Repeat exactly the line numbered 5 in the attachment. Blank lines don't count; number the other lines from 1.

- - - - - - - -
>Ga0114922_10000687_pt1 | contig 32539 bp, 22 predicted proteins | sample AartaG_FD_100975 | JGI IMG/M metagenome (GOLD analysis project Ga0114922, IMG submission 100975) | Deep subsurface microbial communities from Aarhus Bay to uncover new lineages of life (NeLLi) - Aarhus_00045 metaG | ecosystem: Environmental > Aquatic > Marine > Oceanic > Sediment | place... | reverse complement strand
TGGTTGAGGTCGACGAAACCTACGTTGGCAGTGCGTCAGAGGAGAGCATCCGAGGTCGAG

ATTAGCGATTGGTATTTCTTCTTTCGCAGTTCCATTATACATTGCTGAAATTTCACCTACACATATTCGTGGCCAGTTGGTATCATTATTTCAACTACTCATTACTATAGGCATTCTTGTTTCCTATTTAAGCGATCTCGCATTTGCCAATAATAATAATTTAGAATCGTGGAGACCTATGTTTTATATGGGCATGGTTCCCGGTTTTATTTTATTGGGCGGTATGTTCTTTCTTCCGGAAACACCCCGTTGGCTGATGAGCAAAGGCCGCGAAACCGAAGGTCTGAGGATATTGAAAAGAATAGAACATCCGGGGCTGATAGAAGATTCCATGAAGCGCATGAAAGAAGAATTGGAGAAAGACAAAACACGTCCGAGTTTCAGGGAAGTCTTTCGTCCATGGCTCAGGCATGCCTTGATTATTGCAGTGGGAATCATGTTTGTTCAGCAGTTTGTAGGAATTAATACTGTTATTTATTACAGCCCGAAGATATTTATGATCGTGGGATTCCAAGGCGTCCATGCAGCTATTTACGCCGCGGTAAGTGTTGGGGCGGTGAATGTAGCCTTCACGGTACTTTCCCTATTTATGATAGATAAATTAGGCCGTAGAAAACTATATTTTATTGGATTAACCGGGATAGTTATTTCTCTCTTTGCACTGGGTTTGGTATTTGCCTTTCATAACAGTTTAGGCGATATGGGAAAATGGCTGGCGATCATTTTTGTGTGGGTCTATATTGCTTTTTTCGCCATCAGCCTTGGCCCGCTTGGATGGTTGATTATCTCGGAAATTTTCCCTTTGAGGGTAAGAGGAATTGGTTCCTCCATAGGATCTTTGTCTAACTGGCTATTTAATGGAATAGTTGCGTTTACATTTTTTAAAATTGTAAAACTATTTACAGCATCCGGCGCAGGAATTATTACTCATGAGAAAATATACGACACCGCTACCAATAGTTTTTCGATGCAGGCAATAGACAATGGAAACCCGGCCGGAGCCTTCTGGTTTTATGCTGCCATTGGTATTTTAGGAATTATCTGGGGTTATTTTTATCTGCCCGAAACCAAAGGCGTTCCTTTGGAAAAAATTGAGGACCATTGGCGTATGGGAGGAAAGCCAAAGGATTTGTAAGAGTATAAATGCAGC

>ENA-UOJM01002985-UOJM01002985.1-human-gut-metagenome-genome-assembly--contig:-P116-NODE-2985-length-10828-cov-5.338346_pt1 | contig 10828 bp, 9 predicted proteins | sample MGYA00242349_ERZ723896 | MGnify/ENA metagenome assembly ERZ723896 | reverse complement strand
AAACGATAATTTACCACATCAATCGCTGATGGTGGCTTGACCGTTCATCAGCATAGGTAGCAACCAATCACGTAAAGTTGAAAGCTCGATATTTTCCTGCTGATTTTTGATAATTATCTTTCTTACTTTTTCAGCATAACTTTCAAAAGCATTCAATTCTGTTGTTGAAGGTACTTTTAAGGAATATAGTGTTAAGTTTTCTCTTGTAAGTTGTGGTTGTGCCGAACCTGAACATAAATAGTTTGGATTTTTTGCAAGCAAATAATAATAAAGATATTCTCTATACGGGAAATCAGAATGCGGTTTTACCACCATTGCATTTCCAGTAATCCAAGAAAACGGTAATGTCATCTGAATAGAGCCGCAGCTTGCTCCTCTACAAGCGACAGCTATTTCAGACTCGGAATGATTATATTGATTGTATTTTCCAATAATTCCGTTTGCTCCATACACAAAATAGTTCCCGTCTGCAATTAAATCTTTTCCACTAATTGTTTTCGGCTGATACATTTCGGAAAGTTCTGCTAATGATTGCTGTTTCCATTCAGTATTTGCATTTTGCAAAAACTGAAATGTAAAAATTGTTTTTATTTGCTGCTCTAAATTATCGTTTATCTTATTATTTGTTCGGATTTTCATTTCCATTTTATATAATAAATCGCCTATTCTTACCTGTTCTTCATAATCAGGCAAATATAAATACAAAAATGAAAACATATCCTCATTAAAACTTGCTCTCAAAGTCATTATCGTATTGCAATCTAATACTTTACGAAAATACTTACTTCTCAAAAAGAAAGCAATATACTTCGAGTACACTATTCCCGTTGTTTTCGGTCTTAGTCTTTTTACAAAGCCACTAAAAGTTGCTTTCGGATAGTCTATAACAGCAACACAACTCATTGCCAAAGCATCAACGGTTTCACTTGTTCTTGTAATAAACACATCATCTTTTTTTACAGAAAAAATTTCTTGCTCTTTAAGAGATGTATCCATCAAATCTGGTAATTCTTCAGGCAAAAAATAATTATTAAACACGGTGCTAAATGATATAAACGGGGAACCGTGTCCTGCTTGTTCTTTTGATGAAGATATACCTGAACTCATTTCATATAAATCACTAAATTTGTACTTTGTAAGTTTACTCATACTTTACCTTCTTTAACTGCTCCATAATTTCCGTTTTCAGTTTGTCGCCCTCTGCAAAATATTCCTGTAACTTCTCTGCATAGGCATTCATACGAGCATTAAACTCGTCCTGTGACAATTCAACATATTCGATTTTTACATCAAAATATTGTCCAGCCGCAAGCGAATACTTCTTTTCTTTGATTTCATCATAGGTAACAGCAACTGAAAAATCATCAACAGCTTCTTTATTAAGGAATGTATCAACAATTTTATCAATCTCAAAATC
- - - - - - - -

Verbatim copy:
AAACGATAATTTACCACATCAATCGCTGATGGTGGCTTGACCGTTCATCAGCATAGGTAGCAACCAATCACGTAAAGTTGAAAGCTCGATATTTTCCTGCTGATTTTTGATAATTATCTTTCTTACTTTTTCAGCATAACTTTCAAAAGCATTCAATTCTGTTGTTGAAGGTACTTTTAAGGAATATAGTGTTAAGTTTTCTCTTGTAAGTTGTGGTTGTGCCGAACCTGAACATAAATAGTTTGGATTTTTTGCAAGCAAATAATAATAAAGATATTCTCTATACGGGAAATCAGAATGCGGTTTTACCACCATTGCATTTCCAGTAATCCAAGAAAACGGTAATGTCATCTGAATAGAGCCGCAGCTTGCTCCTCTACAAGCGACAGCTATTTCAGACTCGGAATGATTATATTGATTGTATTTTCCAATAATTCCGTTTGCTCCATACACAAAATAGTTCCCGTCTGCAATTAAATCTTTTCCACTAATTGTTTTCGGCTGATACATTTCGGAAAGTTCTGCTAATGATTGCTGTTTCCATTCAGTATTTGCATTTTGCAAAAACTGAAATGTAAAAATTGTTTTTATTTGCTGCTCTAAATTATCGTTTATCTTATTATTTGTTCGGATTTTCATTTCCATTTTATATAATAAATCGCCTATTCTTACCTGTTCTTCATAATCAGGCAAATATAAATACAAAAATGAAAACATATCCTCATTAAAACTTGCTCTCAAAGTCATTATCGTATTGCAATCTAATACTTTACGAAAATACTTACTTCTCAAAAAGAAAGCAATATACTTCGAGTACACTATTCCCGTTGTTTTCGGTCTTAGTCTTTTTACAAAGCCACTAAAAGTTGCTTTCGGATAGTCTATAACAGCAACACAACTCATTGCCAAAGCATCAACGGTTTCACTTGTTCTTGTAATAAACACATCATCTTTTTTTACAGAAAAAATTTCTTGCTCTTTAAGAGATGTATCCATCAAATCTGGTAATTCTTCAGGCAAAAAATAATTATTAAACACGGTGCTAAATGATATAAACGGGGAACCGTGTCCTGCTTGTTCTTTTGATGAAGATATACCTGAACTCATTTCATATAAATCACTAAATTTGTACTTTGTAAGTTTACTCATACTTTACCTTCTTTAACTGCTCCATAATTTCCGTTTTCAGTTTGTCGCCCTCTGCAAAATATTCCTGTAACTTCTCTGCATAGGCATTCATACGAGCATTAAACTCGTCCTGTGACAATTCAACATATTCGATTTTTACATCAAAATATTGTCCAGCCGCAAGCGAATACTTCTTTTCTTTGATTTCATCATAGGTAACAGCAACTGAAAAATCATCAACAGCTTCTTTATTAAGGAATGTATCAACAATTTTATCAATCTCAAAATC